Diana, Princess of Wales was laid to rest on her family estate at Althorp on this day in 1997, following a royal ceremonial funeral at Westminster Abbey that was watched or listened to by an estimated 2.5 billion people worldwide.
Around one million people lined the streets of London to pay their last respects to the princess, who had been killed in a car crash in Paris six days earlier which also claimed the life of the driver and her lover, Dodi Al-Fayed.
As the video above recalls, the four-mile funeral procession left Kensington Palace at 9.08am. The princess’s coffin was placed on a gun carriage, which was drawn by six black horses through Hyde Park to St James’ Palace and then to Westminster Abbey.
At Horse Guards, Diana’s sons William and Harry joined their father Prince Charles, grandfather Prince Philip and the Princess’s brother Earl Spencer in solemn procession behind the carriage. Other members of the Royal Family watched from Buckingham Palace.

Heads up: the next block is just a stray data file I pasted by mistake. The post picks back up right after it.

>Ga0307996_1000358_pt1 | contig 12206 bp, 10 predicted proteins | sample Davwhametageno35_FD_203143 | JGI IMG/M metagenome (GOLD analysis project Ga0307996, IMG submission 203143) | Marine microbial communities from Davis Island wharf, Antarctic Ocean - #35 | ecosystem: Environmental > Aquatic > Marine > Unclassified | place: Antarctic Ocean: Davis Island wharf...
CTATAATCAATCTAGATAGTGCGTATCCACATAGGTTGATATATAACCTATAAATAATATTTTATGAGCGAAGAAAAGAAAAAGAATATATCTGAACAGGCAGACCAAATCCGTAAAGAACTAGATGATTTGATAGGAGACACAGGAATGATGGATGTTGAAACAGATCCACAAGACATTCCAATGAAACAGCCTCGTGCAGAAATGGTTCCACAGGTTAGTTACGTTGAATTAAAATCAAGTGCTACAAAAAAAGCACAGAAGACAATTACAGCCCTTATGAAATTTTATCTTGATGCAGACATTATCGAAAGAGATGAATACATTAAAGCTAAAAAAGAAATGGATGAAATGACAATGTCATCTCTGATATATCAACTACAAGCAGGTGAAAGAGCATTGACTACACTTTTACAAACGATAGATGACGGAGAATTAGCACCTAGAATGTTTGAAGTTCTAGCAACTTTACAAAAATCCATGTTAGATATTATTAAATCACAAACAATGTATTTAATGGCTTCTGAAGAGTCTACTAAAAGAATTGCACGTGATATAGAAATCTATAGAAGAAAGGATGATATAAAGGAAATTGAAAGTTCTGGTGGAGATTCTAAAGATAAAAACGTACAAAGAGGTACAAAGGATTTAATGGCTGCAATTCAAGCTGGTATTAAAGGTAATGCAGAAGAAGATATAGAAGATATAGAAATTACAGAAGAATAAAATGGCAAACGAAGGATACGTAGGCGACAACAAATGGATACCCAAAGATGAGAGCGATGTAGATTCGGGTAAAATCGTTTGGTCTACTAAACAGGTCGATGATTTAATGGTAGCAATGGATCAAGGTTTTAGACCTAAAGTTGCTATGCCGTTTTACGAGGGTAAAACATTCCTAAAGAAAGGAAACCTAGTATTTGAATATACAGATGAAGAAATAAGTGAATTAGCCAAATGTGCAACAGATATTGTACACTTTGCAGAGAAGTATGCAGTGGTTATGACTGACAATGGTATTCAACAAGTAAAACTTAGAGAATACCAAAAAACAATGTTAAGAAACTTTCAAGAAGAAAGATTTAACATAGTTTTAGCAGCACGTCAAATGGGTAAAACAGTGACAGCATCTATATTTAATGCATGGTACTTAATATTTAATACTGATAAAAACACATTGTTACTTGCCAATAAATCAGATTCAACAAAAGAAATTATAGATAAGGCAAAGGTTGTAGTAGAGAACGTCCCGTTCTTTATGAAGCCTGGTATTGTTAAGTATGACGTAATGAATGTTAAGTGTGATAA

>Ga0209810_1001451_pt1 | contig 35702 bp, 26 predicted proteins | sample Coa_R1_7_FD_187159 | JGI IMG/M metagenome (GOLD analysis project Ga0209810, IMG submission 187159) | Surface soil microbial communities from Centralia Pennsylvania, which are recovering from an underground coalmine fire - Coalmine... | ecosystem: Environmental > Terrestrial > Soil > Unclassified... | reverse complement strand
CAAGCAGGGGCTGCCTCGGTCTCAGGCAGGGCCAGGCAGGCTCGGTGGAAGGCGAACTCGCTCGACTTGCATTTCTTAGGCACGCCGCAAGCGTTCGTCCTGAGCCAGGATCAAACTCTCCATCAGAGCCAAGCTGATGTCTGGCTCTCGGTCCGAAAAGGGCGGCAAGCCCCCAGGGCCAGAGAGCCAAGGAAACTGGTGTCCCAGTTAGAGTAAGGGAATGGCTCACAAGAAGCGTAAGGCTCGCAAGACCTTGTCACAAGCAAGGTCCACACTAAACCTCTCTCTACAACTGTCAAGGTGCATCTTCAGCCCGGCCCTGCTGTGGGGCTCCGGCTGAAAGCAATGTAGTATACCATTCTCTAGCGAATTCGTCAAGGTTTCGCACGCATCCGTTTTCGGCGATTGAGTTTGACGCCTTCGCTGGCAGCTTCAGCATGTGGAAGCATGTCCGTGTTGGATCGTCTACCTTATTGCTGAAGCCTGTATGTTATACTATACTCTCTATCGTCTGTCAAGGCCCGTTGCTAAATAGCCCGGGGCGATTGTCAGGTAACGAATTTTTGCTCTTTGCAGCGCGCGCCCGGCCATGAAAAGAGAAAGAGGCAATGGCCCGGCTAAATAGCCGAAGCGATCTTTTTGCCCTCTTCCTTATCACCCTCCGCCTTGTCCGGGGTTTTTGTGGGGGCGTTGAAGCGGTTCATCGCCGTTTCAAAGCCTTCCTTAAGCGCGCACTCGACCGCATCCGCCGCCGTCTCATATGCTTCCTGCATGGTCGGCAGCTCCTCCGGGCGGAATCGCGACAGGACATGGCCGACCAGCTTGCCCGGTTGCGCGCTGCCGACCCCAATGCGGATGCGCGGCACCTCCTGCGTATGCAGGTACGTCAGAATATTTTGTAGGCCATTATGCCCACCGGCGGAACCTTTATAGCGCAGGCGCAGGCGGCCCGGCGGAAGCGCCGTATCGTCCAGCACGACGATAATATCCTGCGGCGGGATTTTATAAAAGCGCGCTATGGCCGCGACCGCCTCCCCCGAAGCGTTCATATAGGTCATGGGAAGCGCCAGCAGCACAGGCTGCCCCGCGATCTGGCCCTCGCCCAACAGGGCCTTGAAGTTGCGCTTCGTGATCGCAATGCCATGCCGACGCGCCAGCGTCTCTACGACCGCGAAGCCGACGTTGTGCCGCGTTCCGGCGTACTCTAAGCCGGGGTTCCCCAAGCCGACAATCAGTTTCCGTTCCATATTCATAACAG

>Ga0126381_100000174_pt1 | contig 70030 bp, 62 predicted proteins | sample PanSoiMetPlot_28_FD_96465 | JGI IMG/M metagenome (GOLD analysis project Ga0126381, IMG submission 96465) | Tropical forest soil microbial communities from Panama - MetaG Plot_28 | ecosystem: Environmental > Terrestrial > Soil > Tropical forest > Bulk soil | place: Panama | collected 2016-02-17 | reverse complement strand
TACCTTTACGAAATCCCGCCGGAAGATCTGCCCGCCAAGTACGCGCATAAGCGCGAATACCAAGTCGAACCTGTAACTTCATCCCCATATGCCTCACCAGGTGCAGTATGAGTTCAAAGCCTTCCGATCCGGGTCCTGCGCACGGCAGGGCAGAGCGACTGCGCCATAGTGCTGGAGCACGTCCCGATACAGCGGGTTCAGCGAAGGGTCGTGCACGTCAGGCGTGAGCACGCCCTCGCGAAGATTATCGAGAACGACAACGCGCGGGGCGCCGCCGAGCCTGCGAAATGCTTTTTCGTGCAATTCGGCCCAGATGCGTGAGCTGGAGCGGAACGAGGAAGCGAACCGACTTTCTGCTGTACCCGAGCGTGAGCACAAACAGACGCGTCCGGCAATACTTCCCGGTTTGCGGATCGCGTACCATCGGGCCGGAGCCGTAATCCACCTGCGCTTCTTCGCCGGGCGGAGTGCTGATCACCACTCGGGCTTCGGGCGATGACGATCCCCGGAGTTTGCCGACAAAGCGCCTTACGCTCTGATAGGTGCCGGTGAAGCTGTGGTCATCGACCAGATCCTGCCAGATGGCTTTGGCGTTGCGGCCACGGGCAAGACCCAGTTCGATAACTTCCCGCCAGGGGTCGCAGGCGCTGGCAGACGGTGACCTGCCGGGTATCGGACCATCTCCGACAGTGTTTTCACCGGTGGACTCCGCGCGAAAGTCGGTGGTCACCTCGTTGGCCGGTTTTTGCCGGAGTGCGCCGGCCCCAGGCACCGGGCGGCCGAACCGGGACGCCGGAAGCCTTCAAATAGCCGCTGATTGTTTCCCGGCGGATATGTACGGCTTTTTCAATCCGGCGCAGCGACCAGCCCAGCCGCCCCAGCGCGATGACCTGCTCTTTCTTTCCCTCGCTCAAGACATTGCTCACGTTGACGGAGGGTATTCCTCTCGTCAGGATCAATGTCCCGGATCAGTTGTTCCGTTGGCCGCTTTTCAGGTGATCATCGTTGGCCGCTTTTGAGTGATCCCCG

Three garlands of white flowers – one each from William, Harry and Earl Spencer – lay atop the coffin; many more were strewn in front of the cortege by members of the public who lined the route, some in quiet contemplation but many visibly distressed.
Prime Minister Tony Blair delivered a reading from the Bible before the princess’s sisters, Lady Sarah McCorquodale and Lady Jane Fellowes, read tributes. Elton John, a friend of the princess, performed an adapted version of his song Candle in the Wind in her honour.
Earl Spencer gave the funeral address in which he lambasted the media for making his sister “the most hunted person of the modern age”, and pledged to protect her sons from similar attention. Speaking directly to the two princes, he said: “How great your suffering is, we cannot even imagine.”
His speech received spontaneous applause from the hundreds of thousands of people listening to the service on loudspeakers in Hyde Park and in the surrounding streets; before long many of the 1,900 guests in the Abbey itself were also applauding – an unprecedented gesture at such a solemn event.
After the funeral, with thousands of mourners lining the route to throw flowers into the path of the hearse, the princess’s coffin was driven to the Spencer estate in Northamptonshire. After a brief ceremony, she was buried on an island set in an ornamental lake on the estate.